"strident effects of instant sophistication": New Zealand architecture in the 1890s

Authors

  • Christine McCarthy

DOI:

https://doi.org/10.26686/aha.v4i.7303

Keywords:

New Zealand Architecture - 1890s

Abstract

Stacpoole and Beaven describe the late nineteenth-century work of New Zealand architects as "exuberant and eclectic, casting aside any earlier notions of simplicity to create strident effects of instant sophistication." It is a decade generally recognised in New Zealand history as an ambitious one and was a time of social and political experimentation and progress including "the entrepreneurial state ... liquor laws ... cheap land for development, [the] management of the effects of capitalism and competition ... an old age pension ... and the exclusion of aliens and undesirables." The 1890s also witnessed the diamond jubilee of Queen Victoria (1897), the formation of the Farmers' Union (1899), and wool's establishment as New Zealand's singlemost important export. Sixty-five people were killed in the Brunner Mine disaster (1896), the population of the North Island exceeded that of the South Island for the first time since the 1850s, and the decade's end saw the outbreak of the Boer War (1899).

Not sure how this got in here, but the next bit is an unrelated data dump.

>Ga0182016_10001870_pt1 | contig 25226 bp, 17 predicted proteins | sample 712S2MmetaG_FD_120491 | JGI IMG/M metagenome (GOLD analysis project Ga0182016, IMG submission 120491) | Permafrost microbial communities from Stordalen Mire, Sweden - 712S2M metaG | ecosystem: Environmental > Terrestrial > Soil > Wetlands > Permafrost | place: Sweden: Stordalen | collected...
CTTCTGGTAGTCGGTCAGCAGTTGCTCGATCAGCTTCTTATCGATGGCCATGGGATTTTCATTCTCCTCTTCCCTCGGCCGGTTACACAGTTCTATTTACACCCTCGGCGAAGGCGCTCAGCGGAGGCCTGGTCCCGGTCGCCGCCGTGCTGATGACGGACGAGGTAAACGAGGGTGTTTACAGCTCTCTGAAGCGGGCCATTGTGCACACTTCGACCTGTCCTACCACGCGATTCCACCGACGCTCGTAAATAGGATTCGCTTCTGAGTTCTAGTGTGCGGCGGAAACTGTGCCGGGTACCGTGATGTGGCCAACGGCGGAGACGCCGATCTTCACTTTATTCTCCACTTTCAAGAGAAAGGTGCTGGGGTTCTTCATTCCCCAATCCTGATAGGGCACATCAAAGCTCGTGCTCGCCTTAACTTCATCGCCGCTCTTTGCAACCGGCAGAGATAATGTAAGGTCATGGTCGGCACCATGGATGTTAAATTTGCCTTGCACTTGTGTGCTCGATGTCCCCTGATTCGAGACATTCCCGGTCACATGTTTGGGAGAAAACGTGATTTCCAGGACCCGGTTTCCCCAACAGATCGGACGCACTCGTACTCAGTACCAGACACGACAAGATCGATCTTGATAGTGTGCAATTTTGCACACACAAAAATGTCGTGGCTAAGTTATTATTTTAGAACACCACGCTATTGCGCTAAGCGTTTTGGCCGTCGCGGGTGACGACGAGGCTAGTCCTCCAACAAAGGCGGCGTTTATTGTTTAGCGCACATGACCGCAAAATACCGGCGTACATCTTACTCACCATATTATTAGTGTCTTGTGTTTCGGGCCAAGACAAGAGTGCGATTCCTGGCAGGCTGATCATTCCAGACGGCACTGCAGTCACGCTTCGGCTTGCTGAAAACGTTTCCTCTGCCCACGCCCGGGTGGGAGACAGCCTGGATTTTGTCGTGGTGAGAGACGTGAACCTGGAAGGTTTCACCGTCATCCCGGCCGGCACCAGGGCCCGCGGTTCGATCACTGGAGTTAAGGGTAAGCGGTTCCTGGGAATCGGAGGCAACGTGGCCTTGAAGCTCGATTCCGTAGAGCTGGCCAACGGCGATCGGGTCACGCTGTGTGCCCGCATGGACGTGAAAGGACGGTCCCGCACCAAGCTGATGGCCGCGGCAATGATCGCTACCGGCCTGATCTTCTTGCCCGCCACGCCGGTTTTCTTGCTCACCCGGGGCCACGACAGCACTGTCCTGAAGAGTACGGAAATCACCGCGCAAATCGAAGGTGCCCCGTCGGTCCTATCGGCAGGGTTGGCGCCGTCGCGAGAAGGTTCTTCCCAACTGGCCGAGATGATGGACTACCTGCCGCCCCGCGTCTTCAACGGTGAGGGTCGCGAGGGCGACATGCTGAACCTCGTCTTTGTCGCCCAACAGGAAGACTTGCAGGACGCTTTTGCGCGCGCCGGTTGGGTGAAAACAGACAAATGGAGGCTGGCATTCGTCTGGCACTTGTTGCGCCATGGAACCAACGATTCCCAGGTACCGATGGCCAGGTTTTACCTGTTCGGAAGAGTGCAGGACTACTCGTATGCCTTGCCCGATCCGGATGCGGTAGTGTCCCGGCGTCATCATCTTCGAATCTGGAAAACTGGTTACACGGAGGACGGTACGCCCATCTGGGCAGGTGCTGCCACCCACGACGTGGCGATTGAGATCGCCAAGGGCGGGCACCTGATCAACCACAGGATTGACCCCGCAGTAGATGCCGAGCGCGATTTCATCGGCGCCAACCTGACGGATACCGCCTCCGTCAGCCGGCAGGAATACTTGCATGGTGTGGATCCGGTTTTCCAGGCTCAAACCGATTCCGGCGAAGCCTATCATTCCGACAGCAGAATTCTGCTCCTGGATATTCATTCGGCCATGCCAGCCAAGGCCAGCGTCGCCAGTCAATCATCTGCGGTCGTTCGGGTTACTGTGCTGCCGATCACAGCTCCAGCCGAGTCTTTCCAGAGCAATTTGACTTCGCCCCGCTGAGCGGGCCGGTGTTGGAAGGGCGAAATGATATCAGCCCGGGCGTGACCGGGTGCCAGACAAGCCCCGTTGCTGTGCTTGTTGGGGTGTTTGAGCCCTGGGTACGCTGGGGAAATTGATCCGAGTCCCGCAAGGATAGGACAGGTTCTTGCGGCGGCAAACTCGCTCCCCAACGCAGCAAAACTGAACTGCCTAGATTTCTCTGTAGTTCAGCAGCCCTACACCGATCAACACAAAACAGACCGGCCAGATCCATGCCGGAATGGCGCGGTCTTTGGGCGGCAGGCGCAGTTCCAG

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Published

2007-10-31

How to Cite

McCarthy, C. (2007). "strident effects of instant sophistication": New Zealand architecture in the 1890s. Architectural History Aotearoa, 4, 1–5. https://doi.org/10.26686/aha.v4i.7303

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